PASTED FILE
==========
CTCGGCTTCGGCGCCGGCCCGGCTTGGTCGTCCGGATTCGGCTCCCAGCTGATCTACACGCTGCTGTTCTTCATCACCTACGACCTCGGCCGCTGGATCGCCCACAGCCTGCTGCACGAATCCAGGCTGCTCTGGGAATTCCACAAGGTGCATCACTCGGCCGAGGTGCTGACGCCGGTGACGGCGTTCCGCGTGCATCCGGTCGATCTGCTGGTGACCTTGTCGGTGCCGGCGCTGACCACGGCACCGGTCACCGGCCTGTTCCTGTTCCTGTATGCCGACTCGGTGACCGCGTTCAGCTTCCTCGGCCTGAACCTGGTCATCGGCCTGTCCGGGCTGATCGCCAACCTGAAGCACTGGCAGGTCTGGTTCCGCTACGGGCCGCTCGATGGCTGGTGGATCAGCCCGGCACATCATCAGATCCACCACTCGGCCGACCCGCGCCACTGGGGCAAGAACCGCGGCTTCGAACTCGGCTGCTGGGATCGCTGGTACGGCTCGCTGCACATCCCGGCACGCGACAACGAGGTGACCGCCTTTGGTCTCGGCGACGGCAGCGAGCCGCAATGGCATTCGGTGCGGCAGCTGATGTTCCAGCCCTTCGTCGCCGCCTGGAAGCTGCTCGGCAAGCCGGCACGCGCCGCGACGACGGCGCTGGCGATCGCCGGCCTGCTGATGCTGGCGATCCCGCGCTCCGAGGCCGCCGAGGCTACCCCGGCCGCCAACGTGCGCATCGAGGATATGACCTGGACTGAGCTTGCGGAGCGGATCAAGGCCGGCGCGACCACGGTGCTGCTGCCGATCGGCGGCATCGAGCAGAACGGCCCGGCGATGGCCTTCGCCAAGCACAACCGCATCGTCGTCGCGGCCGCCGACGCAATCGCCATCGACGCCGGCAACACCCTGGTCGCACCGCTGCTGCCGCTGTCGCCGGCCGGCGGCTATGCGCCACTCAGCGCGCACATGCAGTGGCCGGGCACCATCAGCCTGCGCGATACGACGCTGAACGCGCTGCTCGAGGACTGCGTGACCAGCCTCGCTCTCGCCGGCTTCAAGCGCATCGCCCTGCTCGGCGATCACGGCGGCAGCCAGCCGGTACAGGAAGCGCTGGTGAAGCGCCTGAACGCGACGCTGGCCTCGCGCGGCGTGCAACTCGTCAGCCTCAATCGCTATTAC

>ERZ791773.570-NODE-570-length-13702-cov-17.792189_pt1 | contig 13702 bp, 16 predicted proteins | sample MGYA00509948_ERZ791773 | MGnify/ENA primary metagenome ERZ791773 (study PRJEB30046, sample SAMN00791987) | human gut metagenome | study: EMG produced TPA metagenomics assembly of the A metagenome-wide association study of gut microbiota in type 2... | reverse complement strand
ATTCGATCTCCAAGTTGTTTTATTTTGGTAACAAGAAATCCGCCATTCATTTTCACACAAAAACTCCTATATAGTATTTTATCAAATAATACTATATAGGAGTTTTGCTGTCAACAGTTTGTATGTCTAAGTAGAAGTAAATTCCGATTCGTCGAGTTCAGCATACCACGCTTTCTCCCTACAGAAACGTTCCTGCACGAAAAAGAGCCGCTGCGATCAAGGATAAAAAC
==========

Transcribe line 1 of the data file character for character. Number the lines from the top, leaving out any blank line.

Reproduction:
CTCGGCTTCGGCGCCGGCCCGGCTTGGTCGTCCGGATTCGGCTCCCAGCTGATCTACACGCTGCTGTTCTTCATCACCTACGACCTCGGCCGCTGGATCGCCCACAGCCTGCTGCACGAATCCAGGCTGCTCTGGGAATTCCACAAGGTGCATCACTCGGCCGAGGTGCTGACGCCGGTGACGGCGTTCCGCGTGCATCCGGTCGATCTGCTGGTGACCTTGTCGGTGCCGGCGCTGACCACGGCACCGGTCACCGGCCTGTTCCTGTTCCTGTATGCCGACTCGGTGACCGCGTTCAGCTTCCTCGGCCTGAACCTGGTCATCGGCCTGTCCGGGCTGATCGCCAACCTGAAGCACTGGCAGGTCTGGTTCCGCTACGGGCCGCTCGATGGCTGGTGGATCAGCCCGGCACATCATCAGATCCACCACTCGGCCGACCCGCGCCACTGGGGCAAGAACCGCGGCTTCGAACTCGGCTGCTGGGATCGCTGGTACGGCTCGCTGCACATCCCGGCACGCGACAACGAGGTGACCGCCTTTGGTCTCGGCGACGGCAGCGAGCCGCAATGGCATTCGGTGCGGCAGCTGATGTTCCAGCCCTTCGTCGCCGCCTGGAAGCTGCTCGGCAAGCCGGCACGCGCCGCGACGACGGCGCTGGCGATCGCCGGCCTGCTGATGCTGGCGATCCCGCGCTCCGAGGCCGCCGAGGCTACCCCGGCCGCCAACGTGCGCATCGAGGATATGACCTGGACTGAGCTTGCGGAGCGGATCAAGGCCGGCGCGACCACGGTGCTGCTGCCGATCGGCGGCATCGAGCAGAACGGCCCGGCGATGGCCTTCGCCAAGCACAACCGCATCGTCGTCGCGGCCGCCGACGCAATCGCCATCGACGCCGGCAACACCCTGGTCGCACCGCTGCTGCCGCTGTCGCCGGCCGGCGGCTATGCGCCACTCAGCGCGCACATGCAGTGGCCGGGCACCATCAGCCTGCGCGATACGACGCTGAACGCGCTGCTCGAGGACTGCGTGACCAGCCTCGCTCTCGCCGGCTTCAAGCGCATCGCCCTGCTCGGCGATCACGGCGGCAGCCAGCCGGTACAGGAAGCGCTGGTGAAGCGCCTGAACGCGACGCTGGCCTCGCGCGGCGTGCAACTCGTCAGCCTCAATCGCTATTAC